A huge wrap for Nivea completely covers the front of an office block in Randburg. It looks solid from the outside, but close up and from the inside, it’s visible as a fine mesh. On a hot Highveld afternoon, the offices inside are cool. Workers say they don’t notice the wrap and rather like that it keeps the sun out. One woman says, “This building is really ugly, so it’s good that this advert covers the front.”
Mackenzie says that unlike many other contractors, his company hires an engineer, who inspects the wrap after installation. “Also, we have been doing this for over 10 years now, so we have a very good idea of what works,” he says. ScaffTech designed and installed the wraps for all 10 of South Africa’s stadia before the 2010 World Cup. They are also involved in installing the world’s largest LED messaging screen, which has been placed on the top of the Absa Towers in the Jo’burg CBD.
Provantage media manager Skhumbuzo Nkosi says building wraps contribute to the city in many ways. Landlords of derelict buildings have used the income generated from the wraps to rehabilitate their properties, contributing to the current regeneration of the inner city. Wraps are often placed in abandoned areas near main arterial routes, for maximum visibility and impact, and improve the look and feel of the area.
“Brands are very situational in their creative execution, which adds to the effectiveness of the medium. For example, with some abandoned buildings, the agency has been clever and incorporated the shape of the building into the creative… This enhances the beauty of the city because it hides unsightly buildings,” says Nkosi.
As transit media specialists, Provantage creates building wraps and installations on spaces such as highway embankments.
Nkosi says the city council has a strict and expensive approvals process, which is prohibitive for all but the largest brands and keeps building wraps relatively rare. “Regulations are important because the value of the currency diminishes if it’s not protected. But there needs to be a more relaxed feel in allowing for advertising,” he says.
Proprietors like Provantage are required to submit block plans to council. There are many regulations that protect the buildings and the people in them, which may make creative execution challenging. For example, an ad may only cover a certain percentage of a façade. Residential buildings may not be wrapped (though The Media has seen several in the Jo’burg CBD that are). If people work in a wrapped building, the wrap may not block natural light.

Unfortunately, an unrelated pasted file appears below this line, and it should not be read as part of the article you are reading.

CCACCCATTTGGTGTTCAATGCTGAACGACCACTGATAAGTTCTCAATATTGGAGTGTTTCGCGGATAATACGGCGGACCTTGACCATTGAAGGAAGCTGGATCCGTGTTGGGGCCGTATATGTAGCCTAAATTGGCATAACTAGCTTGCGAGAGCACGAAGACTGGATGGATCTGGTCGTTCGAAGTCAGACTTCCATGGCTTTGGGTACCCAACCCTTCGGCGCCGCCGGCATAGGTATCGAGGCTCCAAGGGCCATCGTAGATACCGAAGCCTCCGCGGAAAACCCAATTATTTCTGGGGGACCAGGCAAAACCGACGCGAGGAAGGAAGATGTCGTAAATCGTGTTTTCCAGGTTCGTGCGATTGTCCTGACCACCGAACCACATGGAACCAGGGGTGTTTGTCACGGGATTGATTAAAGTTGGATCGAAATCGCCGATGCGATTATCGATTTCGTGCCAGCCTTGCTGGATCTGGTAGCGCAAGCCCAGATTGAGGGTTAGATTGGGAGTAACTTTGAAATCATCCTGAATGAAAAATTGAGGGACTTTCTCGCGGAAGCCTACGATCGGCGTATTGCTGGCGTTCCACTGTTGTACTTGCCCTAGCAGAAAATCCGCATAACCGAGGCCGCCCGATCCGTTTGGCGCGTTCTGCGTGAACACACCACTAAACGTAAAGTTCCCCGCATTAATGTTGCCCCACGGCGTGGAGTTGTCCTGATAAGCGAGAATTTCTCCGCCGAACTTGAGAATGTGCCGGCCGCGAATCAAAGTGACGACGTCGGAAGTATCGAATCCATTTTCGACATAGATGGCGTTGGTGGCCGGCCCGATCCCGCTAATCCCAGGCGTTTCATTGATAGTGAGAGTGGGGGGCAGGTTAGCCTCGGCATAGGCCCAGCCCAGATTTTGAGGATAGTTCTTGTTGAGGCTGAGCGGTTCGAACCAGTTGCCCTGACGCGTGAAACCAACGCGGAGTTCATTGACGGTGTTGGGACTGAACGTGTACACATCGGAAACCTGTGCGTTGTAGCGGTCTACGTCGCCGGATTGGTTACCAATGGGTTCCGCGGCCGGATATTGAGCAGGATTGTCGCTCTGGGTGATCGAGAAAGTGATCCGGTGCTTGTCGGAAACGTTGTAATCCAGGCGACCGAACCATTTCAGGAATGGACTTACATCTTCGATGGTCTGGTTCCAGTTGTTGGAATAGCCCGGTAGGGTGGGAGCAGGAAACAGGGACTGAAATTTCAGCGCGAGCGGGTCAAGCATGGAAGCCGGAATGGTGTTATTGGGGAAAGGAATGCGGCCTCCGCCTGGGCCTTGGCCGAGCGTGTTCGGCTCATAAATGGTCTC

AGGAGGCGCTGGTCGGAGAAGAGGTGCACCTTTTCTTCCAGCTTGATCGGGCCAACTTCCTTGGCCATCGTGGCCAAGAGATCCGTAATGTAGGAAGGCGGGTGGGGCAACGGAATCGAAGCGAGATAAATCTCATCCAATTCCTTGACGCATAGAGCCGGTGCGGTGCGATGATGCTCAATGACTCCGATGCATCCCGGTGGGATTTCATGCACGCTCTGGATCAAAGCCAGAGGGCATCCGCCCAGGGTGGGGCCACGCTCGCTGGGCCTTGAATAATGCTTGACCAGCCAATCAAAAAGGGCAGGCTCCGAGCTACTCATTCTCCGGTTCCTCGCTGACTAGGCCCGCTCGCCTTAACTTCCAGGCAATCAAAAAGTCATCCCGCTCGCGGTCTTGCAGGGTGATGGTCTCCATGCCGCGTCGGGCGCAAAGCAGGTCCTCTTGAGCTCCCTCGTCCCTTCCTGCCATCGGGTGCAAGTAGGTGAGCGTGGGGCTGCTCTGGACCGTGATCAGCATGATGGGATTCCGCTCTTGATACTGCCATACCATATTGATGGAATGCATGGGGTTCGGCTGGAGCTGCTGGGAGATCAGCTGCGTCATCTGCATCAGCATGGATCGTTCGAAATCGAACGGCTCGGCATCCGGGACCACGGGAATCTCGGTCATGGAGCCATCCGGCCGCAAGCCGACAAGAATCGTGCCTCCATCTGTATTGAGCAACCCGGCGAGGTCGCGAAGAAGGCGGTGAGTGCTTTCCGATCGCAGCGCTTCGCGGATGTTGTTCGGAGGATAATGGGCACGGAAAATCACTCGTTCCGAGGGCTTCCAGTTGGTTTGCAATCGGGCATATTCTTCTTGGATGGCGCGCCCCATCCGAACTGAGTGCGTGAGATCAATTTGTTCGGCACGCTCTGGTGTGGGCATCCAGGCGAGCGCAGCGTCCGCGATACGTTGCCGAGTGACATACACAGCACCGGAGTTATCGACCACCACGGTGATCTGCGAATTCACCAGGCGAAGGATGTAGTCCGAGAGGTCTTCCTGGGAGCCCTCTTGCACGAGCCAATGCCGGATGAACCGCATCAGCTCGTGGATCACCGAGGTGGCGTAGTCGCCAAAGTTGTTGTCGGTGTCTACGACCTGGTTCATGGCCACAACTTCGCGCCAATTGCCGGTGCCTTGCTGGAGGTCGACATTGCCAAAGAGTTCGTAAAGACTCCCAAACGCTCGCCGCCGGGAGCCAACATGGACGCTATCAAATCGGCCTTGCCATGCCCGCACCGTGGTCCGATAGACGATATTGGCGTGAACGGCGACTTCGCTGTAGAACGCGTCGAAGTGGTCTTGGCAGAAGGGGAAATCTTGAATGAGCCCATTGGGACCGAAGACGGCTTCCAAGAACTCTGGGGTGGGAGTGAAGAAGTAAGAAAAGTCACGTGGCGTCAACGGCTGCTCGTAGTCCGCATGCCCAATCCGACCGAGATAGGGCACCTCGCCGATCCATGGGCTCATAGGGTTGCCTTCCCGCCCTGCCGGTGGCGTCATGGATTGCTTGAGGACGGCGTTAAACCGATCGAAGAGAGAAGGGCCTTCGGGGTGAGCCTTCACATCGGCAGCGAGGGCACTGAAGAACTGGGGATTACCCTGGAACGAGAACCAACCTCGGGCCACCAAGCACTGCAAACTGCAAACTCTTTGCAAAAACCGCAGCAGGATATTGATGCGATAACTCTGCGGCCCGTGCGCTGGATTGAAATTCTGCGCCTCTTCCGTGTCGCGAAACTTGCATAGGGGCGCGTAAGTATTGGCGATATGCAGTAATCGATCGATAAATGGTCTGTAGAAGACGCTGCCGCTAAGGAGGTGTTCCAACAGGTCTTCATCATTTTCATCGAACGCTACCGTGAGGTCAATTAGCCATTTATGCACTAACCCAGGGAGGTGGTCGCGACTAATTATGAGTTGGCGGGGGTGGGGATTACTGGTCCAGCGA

These are all reasonable regulations, says Nkosi; the problem is the pricing structure. “The municipality charges us as media owners per square metre [of the wrap]. The approval fees are prohibitive and the cost has to be externalised to the client.”
Building wraps are a high-impact, high-wastage medium. Clients seldom take out a wrap in the long term, says Nkosi (though there are exceptions). “Wraps are usually for short- to medium-term campaigns. When a client buys a wrap they want to create an impactful message about the brand. It won’t really create reach, though there is a reach factor. It’s more a brand building format.
“It’s very seldom that you’ll find a client wanting to buy the wrap for six to 12 months. It will be for three months and it’s a quick in-and-out.”
Overly strict regulations also mean there is more bending of the rules, says Nkosi. “I think that some [media owners] push the boundaries as much as they can, because the expectations of council and what actually happens is misaligned and there are all these inconsistencies,” he says.
While building wraps can be impactful and even beautiful additions to the cityscape, plus valuable sources of revenue for many, they could potentially become visual pollution. Perhaps what is needed is more dialogue between heritage custodians, media owners and the city council to ensure that commercial and community interests are balanced.
This story was first published in the January 2014 issue of The Media magazine.